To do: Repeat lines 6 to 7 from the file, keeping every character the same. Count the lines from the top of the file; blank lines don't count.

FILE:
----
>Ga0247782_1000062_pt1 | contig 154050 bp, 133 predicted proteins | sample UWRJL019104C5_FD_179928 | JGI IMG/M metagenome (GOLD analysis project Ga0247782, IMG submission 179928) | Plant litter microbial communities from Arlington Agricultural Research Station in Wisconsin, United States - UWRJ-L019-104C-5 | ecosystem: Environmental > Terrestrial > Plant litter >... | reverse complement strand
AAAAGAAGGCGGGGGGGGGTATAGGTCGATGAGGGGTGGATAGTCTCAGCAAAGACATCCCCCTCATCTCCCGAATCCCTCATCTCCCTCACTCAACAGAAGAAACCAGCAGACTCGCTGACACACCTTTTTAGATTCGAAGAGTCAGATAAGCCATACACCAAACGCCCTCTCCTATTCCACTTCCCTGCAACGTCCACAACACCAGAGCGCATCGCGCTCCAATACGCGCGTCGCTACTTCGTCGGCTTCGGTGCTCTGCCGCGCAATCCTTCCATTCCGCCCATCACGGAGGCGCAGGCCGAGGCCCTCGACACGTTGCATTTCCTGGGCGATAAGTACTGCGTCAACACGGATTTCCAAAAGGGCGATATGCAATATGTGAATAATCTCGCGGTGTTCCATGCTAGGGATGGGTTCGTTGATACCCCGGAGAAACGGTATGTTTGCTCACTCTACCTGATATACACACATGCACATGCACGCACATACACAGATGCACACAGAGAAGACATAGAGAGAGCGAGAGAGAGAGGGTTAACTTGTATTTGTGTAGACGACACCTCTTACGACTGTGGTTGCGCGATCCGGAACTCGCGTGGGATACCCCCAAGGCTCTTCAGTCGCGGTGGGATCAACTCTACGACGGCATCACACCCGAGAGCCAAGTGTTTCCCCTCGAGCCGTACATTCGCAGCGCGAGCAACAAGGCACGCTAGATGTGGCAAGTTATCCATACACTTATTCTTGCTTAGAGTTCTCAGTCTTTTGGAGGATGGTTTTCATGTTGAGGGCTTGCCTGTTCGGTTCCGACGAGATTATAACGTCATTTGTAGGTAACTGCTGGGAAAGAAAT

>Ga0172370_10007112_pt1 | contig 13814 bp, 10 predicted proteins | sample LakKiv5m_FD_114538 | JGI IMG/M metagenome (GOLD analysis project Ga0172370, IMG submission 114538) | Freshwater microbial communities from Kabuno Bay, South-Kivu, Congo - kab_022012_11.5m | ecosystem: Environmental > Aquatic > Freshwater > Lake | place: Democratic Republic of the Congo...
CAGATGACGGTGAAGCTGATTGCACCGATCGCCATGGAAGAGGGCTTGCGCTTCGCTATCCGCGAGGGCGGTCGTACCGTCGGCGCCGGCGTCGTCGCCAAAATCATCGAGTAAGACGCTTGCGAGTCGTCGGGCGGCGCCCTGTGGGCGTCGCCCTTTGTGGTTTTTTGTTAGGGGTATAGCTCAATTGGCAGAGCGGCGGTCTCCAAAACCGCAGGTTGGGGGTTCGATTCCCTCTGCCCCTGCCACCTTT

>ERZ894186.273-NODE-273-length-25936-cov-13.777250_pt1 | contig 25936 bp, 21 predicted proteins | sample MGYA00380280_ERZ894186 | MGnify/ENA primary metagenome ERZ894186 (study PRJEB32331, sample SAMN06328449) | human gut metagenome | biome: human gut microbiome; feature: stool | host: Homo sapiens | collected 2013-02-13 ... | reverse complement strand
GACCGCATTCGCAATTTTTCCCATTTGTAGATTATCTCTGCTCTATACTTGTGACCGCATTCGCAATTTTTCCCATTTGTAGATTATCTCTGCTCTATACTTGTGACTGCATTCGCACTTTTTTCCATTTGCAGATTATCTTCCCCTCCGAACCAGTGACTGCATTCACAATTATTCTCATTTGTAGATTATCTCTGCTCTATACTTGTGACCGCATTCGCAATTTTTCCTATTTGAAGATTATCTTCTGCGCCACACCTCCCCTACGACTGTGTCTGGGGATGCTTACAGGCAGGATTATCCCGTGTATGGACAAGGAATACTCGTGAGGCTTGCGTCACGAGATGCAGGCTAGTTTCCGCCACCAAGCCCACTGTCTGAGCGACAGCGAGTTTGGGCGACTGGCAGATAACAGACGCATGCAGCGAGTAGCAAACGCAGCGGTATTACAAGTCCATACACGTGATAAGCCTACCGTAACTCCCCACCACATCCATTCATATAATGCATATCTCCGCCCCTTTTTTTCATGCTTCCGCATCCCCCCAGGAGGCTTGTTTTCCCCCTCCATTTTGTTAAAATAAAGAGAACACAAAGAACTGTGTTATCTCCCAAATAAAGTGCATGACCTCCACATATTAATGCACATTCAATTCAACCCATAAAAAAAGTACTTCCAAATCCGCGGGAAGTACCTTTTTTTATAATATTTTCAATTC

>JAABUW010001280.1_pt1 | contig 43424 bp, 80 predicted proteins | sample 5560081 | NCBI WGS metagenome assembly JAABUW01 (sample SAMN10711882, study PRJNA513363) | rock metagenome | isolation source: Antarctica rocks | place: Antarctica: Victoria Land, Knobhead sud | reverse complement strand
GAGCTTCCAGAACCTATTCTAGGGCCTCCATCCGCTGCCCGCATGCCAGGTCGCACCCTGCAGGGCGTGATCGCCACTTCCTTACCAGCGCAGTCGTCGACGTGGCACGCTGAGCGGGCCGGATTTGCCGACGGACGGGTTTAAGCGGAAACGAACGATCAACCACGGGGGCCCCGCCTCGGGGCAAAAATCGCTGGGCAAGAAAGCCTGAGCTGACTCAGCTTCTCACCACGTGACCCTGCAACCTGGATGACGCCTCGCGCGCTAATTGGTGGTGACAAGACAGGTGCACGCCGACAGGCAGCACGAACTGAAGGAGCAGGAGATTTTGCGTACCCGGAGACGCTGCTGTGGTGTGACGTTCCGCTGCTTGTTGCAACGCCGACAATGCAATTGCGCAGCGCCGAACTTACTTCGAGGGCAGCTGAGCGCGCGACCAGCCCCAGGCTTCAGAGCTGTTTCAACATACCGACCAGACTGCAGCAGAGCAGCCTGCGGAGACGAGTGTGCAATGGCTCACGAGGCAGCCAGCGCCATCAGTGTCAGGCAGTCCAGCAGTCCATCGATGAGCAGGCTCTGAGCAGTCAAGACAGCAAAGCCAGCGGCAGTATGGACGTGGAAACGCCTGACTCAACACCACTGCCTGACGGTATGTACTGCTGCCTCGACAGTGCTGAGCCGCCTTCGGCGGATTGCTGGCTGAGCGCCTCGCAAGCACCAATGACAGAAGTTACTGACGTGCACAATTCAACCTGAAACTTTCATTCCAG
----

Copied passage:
GACCGCATTCGCAATTTTTCCCATTTGTAGATTATCTCTGCTCTATACTTGTGACCGCATTCGCAATTTTTCCCATTTGTAGATTATCTCTGCTCTATACTTGTGACTGCATTCGCACTTTTTTCCATTTGCAGATTATCTTCCCCTCCGAACCAGTGACTGCATTCACAATTATTCTCATTTGTAGATTATCTCTGCTCTATACTTGTGACCGCATTCGCAATTTTTCCTATTTGAAGATTATCTTCTGCGCCACACCTCCCCTACGACTGTGTCTGGGGATGCTTACAGGCAGGATTATCCCGTGTATGGACAAGGAATACTCGTGAGGCTTGCGTCACGAGATGCAGGCTAGTTTCCGCCACCAAGCCCACTGTCTGAGCGACAGCGAGTTTGGGCGACTGGCAGATAACAGACGCATGCAGCGAGTAGCAAACGCAGCGGTATTACAAGTCCATACACGTGATAAGCCTACCGTAACTCCCCACCACATCCATTCATATAATGCATATCTCCGCCCCTTTTTTTCATGCTTCCGCATCCCCCCAGGAGGCTTGTTTTCCCCCTCCATTTTGTTAAAATAAAGAGAACACAAAGAACTGTGTTATCTCCCAAATAAAGTGCATGACCTCCACATATTAATGCACATTCAATTCAACCCATAAAAAAAGTACTTCCAAATCCGCGGGAAGTACCTTTTTTTATAATATTTTCAATTC

>JAABUW010001280.1_pt1 | contig 43424 bp, 80 predicted proteins | sample 5560081 | NCBI WGS metagenome assembly JAABUW01 (sample SAMN10711882, study PRJNA513363) | rock metagenome | isolation source: Antarctica rocks | place: Antarctica: Victoria Land, Knobhead sud | reverse complement strand